Can I use Azelaic Acid and Glycolic Acid Together?


Can I use Azelaic Acid and Glycolic Acid Together?

The popularity of acids in recent years has resulted in every skincare brand including them into at least one of their popular products. The only downside is the fact that these acids are highly effective, with active levels of the ingredients used in various formulations. This is great for giving you impressive and noticeable results, but there is the risk of overdoing it. Yes, you can have a little too much of a good thing and when layered or used incorrectly, these potent skin heroes can leave the skin barrier weakened, irritated, severely dry with flare ups of redness.

Before we get started, let’s quickly recap about what exactly azelaic acid and glycolic acid can do for the skin.

What is azelaic acid good for?

Derived from grains such as barely, wheat and rye, azelaic acid isn’t actually a member of the AHA family, but instead is a medication named dicarboxylic acid. It is often used to treat areas of concern, such as rosacea and acne due to the fact it is able to reduce swelling and redness to the skin. It is also able to combat any bacteria on the skin surface that can lead to the pores becoming clogged resulting in breakouts, leaving you with skin clarity.

What is glycolic acid good for?

One of the most popular and used acids in the AHA, glycolic acid is derived from sugar cane and can work on the outer surface of the skin. When applied it is able to slough away the build-up of dead skin cells that often sit on the outer surface and develop into a number of concerns, from fine lines becoming more prominent, frequent breakouts and lack lustre complexion.

So now you have a better understanding of how each of these ingredients work, let’s now investigate further and see whether you can use azelaic acid and glycolic acid together.

Can glycolic and azelaic acid be used together?

Yes, it is considered perfectly safe to use azelaic acid and glycolic acid together. Using both acids in your daily routine is an easy change to make for a huge impact to your skin.

Many medical and skincare experts believe that because azelaic acid is so easily tolerated by almost all skin types, including the mildly sensitive. Having said that, you may find it difficult to find azelaic acid in over-the-counter formulas making this skincare ingredient quite unique in its own way. Gentle enough for those with sensitivity but not potent enough to remain as a prescribed ingredient.

It is important to remember that both these acids work at exfoliating the skin which is why it is vital you apply sunscreen on a daily basis, yes even on days its cloudy.

What can you not mix with azelaic acid?

Azelaic acid is considered a skin ingredient that can be introduced into your routine easily and can be teamed with other acids effectively. This however doesn’t mean there are some ingredients that should be avoided. It is recommended that when it comes to layering azelaic acid with salicylic acid for example you must consult with a doctor or dermatologist to ensure your skin can tolerate using them together. This will avoid the skin becoming irritated and dry with signs of damage caused to the protective barrier from overstimulating to the skin.

Can you use glycolic acid with other acids?

Yes, you can but with caution, it is easy to over exfoliate the skin without you really realising. Glycolic acid is one of the most potent AHAs making it a great addition to anyone’s daily skincare routine, providing your skin will tolerate it of course. As for other acids, such as lactic and malic it is really a case of alternating which formulations or time you use glycolic acid and other acids together.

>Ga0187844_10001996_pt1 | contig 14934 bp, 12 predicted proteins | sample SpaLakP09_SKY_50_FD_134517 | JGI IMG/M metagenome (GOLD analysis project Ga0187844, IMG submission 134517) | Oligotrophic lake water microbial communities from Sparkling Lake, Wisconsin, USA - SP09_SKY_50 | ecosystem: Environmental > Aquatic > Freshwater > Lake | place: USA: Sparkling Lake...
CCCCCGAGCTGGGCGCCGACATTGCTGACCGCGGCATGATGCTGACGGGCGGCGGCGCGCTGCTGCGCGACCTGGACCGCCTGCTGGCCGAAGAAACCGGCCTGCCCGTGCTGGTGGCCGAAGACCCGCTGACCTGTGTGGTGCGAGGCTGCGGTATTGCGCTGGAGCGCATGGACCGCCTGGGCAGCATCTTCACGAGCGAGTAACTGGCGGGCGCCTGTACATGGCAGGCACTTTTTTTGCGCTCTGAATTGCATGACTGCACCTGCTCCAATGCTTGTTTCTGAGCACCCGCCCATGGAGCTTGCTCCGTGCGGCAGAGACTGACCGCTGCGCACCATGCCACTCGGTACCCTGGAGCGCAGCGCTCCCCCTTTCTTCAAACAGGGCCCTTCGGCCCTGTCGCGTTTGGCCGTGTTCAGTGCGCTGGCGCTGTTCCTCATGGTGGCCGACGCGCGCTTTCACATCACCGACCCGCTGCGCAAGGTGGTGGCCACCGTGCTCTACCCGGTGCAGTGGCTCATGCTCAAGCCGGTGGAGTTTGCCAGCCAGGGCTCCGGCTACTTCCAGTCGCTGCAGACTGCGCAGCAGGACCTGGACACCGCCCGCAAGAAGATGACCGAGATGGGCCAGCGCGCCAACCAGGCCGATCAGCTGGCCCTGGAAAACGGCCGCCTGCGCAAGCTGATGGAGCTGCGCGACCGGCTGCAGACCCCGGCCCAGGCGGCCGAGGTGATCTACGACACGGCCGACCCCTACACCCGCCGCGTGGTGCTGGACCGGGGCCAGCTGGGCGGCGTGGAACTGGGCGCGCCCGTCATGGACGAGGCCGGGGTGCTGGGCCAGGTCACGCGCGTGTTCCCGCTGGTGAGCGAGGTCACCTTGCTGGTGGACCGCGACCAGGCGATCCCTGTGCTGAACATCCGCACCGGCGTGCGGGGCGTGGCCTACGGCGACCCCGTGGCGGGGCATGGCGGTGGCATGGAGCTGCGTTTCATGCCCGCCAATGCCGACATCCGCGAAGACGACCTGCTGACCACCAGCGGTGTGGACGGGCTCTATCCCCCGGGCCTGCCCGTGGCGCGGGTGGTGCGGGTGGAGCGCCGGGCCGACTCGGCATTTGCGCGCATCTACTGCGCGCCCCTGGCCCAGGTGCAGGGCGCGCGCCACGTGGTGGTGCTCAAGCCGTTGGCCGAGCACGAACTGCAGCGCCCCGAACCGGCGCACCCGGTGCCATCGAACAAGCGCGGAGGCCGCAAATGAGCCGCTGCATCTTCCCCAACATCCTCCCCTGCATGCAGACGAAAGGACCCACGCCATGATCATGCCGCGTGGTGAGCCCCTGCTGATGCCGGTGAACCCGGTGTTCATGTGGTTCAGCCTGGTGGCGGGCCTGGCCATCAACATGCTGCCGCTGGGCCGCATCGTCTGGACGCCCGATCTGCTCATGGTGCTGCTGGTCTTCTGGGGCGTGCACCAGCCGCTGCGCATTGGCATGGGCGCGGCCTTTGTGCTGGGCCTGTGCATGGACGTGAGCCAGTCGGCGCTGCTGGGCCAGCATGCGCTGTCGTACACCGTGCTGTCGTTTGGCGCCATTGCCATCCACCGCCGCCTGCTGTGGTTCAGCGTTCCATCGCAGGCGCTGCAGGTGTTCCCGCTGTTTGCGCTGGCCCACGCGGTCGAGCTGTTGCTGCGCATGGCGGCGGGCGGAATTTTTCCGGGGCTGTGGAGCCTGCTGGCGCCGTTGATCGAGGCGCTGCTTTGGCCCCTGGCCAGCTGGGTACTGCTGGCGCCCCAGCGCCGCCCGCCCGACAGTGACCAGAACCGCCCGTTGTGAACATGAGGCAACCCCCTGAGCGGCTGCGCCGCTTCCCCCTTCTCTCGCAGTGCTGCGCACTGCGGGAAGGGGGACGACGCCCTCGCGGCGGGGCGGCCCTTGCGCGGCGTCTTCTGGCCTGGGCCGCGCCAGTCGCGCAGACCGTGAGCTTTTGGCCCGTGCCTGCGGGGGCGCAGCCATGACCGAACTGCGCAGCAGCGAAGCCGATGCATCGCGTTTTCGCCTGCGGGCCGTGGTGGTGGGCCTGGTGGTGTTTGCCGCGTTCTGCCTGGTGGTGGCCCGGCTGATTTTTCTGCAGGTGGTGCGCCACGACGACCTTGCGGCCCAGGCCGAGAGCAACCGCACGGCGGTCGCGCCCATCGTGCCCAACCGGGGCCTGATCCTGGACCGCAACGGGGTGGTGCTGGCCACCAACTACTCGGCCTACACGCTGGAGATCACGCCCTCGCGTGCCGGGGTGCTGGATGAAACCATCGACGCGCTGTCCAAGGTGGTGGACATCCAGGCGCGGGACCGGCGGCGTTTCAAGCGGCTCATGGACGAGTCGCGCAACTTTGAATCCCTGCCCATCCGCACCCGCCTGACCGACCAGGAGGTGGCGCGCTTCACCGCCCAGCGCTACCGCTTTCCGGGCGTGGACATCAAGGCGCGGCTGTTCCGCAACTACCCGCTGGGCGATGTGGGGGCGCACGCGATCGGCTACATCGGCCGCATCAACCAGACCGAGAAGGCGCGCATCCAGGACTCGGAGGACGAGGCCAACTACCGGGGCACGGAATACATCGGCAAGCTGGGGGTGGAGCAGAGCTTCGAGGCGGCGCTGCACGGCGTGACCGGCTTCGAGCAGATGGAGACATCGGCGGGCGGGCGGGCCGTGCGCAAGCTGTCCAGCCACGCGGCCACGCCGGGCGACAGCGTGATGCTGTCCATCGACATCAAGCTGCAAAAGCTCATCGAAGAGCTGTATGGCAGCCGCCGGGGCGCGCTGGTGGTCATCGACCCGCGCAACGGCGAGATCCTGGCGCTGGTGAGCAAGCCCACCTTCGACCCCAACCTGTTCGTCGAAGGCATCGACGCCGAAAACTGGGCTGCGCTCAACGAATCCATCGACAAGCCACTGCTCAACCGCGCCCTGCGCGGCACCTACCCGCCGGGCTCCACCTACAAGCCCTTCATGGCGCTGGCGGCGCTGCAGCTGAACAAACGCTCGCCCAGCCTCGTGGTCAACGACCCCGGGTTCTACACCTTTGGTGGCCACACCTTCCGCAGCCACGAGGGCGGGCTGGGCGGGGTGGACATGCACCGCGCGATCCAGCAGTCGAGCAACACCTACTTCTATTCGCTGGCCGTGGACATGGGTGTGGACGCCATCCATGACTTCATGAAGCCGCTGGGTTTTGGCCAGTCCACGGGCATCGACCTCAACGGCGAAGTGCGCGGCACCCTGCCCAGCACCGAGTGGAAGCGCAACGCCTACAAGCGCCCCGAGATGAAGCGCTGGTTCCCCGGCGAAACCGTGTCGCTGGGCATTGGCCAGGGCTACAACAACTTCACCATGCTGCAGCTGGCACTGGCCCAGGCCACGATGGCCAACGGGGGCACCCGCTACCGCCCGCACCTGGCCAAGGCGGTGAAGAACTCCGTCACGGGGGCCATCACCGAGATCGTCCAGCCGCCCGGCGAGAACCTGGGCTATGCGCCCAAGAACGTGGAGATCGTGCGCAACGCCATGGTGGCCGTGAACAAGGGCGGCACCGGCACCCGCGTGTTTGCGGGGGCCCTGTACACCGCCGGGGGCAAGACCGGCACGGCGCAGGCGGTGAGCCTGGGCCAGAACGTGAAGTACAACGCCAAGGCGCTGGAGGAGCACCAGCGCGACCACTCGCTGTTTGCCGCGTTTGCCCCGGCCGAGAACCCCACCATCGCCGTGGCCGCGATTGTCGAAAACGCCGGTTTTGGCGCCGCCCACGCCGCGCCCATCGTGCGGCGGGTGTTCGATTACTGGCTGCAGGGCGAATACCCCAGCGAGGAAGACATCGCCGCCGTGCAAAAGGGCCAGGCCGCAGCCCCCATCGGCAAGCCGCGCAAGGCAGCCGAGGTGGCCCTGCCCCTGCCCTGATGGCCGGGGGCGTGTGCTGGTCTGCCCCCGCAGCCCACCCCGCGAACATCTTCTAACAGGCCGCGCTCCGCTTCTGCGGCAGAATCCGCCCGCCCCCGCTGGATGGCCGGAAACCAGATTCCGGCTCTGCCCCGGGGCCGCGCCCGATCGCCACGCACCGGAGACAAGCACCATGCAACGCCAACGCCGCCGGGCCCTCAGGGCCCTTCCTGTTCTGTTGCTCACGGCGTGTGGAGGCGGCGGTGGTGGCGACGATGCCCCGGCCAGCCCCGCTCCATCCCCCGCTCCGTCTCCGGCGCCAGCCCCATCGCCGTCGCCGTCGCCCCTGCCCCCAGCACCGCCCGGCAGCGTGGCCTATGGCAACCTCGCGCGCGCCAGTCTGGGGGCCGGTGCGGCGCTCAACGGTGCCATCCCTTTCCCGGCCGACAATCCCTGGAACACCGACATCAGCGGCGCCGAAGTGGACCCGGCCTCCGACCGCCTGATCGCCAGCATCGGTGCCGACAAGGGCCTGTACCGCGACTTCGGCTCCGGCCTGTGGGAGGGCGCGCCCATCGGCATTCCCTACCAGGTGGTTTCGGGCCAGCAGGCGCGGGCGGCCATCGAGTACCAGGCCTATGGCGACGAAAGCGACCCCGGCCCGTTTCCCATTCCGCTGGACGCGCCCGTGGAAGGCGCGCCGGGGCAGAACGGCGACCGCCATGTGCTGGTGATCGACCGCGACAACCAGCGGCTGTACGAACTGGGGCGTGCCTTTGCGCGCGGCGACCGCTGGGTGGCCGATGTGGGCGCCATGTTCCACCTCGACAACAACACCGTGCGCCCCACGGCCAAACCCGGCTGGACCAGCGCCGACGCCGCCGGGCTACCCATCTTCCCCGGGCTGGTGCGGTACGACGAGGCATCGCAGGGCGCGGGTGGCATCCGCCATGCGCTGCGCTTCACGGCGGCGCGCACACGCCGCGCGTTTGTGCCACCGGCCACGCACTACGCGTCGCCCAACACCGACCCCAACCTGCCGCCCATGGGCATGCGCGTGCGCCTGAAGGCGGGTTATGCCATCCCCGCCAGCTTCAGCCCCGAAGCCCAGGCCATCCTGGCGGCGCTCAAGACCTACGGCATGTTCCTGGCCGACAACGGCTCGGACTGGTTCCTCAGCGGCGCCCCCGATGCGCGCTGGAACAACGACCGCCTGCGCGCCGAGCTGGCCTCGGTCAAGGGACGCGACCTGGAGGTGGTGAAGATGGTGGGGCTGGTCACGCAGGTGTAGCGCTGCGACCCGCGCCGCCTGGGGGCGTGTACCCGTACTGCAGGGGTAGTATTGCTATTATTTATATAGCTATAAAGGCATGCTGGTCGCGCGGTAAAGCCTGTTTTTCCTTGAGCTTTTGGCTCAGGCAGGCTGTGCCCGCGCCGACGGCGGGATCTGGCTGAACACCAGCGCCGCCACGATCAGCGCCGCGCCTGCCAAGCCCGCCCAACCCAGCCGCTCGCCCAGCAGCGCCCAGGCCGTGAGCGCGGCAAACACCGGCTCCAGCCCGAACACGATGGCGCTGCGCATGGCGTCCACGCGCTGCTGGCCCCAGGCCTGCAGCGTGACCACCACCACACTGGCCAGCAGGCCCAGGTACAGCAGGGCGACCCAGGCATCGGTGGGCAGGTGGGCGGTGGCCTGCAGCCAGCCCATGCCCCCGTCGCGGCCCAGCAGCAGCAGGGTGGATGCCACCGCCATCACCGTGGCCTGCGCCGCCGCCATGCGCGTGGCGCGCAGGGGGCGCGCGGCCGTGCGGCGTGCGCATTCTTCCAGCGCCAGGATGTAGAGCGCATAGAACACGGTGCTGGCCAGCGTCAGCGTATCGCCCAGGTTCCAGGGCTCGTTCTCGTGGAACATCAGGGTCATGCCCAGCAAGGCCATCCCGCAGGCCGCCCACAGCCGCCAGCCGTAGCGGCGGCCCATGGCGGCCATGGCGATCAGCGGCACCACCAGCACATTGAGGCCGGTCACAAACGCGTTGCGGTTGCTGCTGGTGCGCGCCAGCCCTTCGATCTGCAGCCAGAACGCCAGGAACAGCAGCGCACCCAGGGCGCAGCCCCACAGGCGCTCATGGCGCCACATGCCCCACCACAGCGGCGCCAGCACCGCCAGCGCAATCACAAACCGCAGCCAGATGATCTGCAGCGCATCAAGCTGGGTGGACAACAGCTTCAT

Many of those with a combination to oily skin type will often find teaming salicylic and glycolic acid together will result in clear, glowing skin. This, however, is not the case with everyone so performing a patch test of any new ingredients or products for 24 hours before applying it over the face is important to avoid unwanted skin reactions.

What products should not be used with glycolic acid?

You should avoid layering vitamin C with glycolic acid. You’ll find that vitamin C is often considered unstable and is difficult to layer with other ingredients. This is often the result of outdated research describing vitamin C as a highly unstable skin ingredient making it highly reactive. This is because the pH levels of both glycolic acid and vitamin C are low meaning, they are both very acidic and can easily cause an imbalance of the skin surface. This imbalance will lead to skin irritation and other concerns such as dryness and flushing of the skin surface.

If you are wanting to know more about how to vitamin C, check out dedicated blog post about what not to mix with vitamin C.

Can I use azelaic acid every day?

Yes, you can use azelaic acid every day, in fact you can use it twice a day in your daily skincare routine. Often formulated into several different skincare products you can tailor your regime to suit your skin and the concerns you are wanting to target. What I mean by this is if you have a more sensitive skin type you can opt for a face cleanser as this is rinsed from the skin. For combination or oily skin types you can go for a more potent product such as a serum.

Can I use glycolic acid every day?

You can indeed! Just the same as azelaic acid you can use it twice a day. If you wanted my suggestion, I would choose an exfoliating toner enriched in glycolic acid. This is because the formula of the toners enabling the skin to be exfoliated without the ingredient remaining on the skin for too long resulting in irritation.

There you have a little more information about how to use azelaic acid and glycolic acid together, don’t forget you can come and follow us on Instagram if you have any questions.

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